Our Ambassador

Our Ambassador is award winning journalist, Radio 1 Newsbeat Presenter Shiona McCallum.

In 2020 award winning journalist Shiona McCallum became the first See Me Ambassador, using her profile and lived experience to help tackle mental health stigma and discrimination.

We're delighted to have Shiona as our first ambassador. She has a clear passion for making a positive change to the lives of people who struggle with their mental health.

Shiona is a presenter on BBC Radio 1s Newsbeat and  also presents New Country from Nashville on BBC Radio 2. Before that she worked at Radio Clyde and STV.

Shiona first worked with See Me in 2017, supporting our Pass the Badge campaign, she also co hosted our What's on Your Mind event in 2019. In between that she has helped to share the stories of people who have experienced stigma and discrimination, working with us on a number of stories for the radio.

On becoming our ambassador Shiona spoke publically for the first time about her post traumatic stress disorder, following a car crash in Dubai nearly 10 years ago, and a difficult experience during the birth of her son Ramsay in the summer of 2020.

Ramsay had to be taken to a neonatal unit for oxygen as he wasn’t breathing properly. Shiona and Ramsay had to spend the next eight days in hospital. For the majority of this time, her husband, Michael, was banned from the hospital due to COVID-19 restrictions.

“I was in tears for most of that time. It was an incredibly stressful, isolating experience. Not having the support of my husband gave me incredible anxiety, and it was impossible to build any rapport with the midwives because they were in full PPE. I felt completely alone.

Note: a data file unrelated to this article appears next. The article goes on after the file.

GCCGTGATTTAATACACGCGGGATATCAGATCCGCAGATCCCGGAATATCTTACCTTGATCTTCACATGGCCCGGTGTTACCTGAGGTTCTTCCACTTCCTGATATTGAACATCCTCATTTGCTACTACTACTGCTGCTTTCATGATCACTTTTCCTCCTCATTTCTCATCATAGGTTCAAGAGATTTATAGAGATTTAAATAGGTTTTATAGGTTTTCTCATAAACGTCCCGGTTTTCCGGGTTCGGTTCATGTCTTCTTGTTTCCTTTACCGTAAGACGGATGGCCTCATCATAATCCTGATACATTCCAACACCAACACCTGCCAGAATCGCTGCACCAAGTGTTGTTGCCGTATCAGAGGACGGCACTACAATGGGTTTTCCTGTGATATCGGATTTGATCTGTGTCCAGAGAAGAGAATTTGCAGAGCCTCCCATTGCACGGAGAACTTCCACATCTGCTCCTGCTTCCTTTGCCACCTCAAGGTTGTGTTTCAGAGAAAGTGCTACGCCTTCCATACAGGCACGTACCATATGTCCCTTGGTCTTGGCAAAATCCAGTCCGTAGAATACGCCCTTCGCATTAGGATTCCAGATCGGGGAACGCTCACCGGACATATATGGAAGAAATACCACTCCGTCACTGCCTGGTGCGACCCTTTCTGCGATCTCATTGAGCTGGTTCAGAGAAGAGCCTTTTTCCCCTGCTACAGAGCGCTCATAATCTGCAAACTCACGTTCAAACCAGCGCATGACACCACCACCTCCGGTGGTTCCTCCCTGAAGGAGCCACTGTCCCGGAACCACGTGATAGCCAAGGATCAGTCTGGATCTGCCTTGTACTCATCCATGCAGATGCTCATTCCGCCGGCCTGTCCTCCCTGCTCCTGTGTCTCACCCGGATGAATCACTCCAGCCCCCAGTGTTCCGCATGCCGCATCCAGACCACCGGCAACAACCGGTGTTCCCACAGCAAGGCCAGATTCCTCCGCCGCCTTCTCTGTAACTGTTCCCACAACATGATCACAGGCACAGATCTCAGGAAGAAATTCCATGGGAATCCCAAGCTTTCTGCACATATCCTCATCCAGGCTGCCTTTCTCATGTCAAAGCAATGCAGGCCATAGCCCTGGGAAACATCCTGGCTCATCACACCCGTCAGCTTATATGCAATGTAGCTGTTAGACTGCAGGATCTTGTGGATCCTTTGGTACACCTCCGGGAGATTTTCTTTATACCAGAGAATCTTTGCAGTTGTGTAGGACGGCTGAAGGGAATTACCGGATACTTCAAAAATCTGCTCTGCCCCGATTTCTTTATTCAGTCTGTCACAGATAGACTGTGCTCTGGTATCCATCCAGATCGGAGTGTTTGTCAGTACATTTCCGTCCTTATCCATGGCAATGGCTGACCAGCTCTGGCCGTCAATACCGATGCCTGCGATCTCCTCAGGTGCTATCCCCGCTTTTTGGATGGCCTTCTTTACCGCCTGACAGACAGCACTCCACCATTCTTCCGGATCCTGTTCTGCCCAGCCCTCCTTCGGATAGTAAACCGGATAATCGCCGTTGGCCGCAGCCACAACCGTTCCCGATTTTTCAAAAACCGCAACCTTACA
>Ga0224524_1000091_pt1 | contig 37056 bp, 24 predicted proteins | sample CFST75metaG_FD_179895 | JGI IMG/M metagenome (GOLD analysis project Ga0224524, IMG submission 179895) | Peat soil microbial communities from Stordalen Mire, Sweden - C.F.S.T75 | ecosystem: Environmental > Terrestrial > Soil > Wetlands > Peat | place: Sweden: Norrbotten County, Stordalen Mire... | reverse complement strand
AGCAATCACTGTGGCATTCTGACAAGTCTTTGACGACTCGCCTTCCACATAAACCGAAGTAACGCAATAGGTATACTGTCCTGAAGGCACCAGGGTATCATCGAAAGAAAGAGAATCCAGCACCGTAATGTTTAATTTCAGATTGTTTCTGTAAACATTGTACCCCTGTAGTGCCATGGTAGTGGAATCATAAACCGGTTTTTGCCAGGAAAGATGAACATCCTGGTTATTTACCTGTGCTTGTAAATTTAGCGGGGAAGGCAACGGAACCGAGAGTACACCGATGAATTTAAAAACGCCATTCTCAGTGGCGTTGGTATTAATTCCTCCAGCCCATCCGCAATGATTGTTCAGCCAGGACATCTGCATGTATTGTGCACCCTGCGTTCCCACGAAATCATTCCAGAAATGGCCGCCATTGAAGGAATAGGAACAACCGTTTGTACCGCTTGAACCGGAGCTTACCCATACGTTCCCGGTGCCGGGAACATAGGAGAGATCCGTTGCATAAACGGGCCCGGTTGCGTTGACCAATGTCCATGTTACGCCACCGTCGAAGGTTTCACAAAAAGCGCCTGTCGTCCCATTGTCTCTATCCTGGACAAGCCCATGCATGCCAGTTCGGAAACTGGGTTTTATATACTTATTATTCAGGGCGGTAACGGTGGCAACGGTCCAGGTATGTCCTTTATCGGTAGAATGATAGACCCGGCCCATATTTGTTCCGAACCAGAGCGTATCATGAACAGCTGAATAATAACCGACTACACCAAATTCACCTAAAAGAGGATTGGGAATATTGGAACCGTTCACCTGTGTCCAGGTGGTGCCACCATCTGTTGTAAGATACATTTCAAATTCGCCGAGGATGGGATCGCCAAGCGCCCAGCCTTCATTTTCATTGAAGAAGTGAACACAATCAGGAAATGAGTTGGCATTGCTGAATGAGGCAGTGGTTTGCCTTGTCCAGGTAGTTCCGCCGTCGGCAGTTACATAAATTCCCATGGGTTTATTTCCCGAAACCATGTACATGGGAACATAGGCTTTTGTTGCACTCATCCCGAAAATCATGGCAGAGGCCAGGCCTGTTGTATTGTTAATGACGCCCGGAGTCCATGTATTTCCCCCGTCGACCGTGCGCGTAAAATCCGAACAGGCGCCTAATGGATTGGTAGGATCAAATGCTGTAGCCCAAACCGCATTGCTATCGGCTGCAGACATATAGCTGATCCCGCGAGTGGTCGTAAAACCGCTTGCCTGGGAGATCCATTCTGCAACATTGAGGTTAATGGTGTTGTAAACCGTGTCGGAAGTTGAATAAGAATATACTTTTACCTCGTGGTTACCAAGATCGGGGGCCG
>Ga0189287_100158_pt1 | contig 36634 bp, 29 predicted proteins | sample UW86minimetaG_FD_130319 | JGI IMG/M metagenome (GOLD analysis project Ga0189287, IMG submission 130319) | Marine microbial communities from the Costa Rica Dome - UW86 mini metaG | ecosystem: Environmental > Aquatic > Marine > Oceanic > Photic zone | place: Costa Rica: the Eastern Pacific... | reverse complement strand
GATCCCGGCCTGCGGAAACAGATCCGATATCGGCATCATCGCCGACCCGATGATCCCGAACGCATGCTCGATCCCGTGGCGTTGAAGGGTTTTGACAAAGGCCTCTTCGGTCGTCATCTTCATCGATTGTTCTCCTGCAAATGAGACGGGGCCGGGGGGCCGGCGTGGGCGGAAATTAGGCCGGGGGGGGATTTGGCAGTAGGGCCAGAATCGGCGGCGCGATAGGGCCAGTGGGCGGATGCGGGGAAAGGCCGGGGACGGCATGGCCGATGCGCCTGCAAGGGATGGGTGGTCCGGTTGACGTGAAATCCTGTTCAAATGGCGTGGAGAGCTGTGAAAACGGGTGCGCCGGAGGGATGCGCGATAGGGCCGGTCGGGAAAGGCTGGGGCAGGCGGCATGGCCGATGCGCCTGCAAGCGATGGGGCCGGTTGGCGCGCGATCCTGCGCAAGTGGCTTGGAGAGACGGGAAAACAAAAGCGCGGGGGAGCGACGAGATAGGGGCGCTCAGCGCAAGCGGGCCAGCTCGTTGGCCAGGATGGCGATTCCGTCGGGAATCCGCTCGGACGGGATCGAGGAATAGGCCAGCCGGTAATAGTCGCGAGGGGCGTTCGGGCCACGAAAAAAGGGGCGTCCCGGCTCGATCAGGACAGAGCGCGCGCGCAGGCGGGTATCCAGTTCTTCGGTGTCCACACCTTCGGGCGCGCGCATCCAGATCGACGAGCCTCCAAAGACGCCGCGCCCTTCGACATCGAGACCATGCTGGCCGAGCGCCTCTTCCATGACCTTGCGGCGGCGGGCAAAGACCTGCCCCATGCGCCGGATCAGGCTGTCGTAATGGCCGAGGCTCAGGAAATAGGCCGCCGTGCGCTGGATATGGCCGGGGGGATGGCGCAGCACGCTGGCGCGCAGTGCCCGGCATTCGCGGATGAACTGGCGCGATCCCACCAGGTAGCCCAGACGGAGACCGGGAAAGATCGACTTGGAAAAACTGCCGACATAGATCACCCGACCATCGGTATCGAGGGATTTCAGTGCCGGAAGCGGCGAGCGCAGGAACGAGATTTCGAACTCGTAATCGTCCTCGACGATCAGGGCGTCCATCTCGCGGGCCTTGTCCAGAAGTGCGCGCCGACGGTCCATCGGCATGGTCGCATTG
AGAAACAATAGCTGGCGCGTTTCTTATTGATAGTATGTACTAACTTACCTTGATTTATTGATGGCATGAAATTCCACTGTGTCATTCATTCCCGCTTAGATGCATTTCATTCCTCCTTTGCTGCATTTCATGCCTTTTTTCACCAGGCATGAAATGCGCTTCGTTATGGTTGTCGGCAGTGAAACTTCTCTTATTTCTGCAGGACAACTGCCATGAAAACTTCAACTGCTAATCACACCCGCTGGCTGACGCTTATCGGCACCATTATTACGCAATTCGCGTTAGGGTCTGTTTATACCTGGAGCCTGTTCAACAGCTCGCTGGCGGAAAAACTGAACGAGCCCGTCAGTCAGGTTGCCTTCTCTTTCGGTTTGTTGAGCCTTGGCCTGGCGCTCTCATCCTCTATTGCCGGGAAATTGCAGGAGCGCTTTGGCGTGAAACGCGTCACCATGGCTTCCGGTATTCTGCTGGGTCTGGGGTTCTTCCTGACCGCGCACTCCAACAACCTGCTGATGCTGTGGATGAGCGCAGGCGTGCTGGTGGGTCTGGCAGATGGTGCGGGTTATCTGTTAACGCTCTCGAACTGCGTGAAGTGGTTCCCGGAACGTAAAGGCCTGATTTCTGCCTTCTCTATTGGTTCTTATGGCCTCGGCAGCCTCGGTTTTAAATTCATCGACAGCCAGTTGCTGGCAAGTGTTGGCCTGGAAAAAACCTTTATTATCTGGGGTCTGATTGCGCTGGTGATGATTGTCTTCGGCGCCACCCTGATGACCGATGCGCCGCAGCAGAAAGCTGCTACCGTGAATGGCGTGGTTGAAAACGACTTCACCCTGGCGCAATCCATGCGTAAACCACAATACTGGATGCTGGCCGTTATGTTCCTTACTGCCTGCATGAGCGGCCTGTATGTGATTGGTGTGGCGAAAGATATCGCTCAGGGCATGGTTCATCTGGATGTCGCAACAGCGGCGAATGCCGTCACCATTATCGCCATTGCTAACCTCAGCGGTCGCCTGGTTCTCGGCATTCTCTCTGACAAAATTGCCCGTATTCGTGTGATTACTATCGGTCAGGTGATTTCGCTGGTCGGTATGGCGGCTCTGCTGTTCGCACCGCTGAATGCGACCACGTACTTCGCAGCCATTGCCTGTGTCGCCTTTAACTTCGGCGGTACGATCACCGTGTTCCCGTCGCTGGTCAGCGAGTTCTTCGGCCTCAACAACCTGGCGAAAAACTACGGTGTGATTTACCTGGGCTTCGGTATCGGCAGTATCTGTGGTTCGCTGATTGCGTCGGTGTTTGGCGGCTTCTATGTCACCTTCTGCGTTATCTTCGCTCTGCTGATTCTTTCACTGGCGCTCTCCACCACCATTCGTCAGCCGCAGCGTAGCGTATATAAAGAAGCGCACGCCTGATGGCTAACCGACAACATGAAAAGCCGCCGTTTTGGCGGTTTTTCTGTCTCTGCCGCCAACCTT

“It was heart-breaking to be forced apart and so unnatural when you have been looking forward to becoming a family for nine months. The situation was so hideous that I started to have panic attacks and as a result ended up staying in the hospital even longer.

“After my experience in Dubai, I’ve worked incredibly hard to prioritise my mental health. A big part of my recovery has been because of my husband Michael who has been an incredible support to me since the day I met him. Being without him during such a stressful event made me terrified I would go back to square one. 

"After my car crash, I tried to get back to normal and pretend it hadn't happened. Eventually, everything boiled up to the point I couldn’t cope. I just felt so low, and I cried all day, every day. It was so unlike me. I felt ashamed and I hid it from everyone around me.

“I experienced a huge amount of guilt for feeling the way I did because I had so much to be grateful for. I thought people wouldn't accept it or they wouldn't understand, so I hid it away. But that just made things worse. I realised how scared I was of what people think.  I couldn’t stop thinking about it. It created a cycle of torment.

"My recovery could have started sooner if I felt able to tell people. I know now it's nothing to be ashamed of, it doesn't change who I am. This is part of life.

“See Me is such an important organisation. I stigmatised myself because I was so worried about what others what think. That’s exactly what they are working so hard against. ”

“I survived and I want to help other people. I want to make it clear that anyone can struggle from mental illness. A mental health condition doesn't make you a different person, it's just one part of you. You can still achieve amazing things and recover.”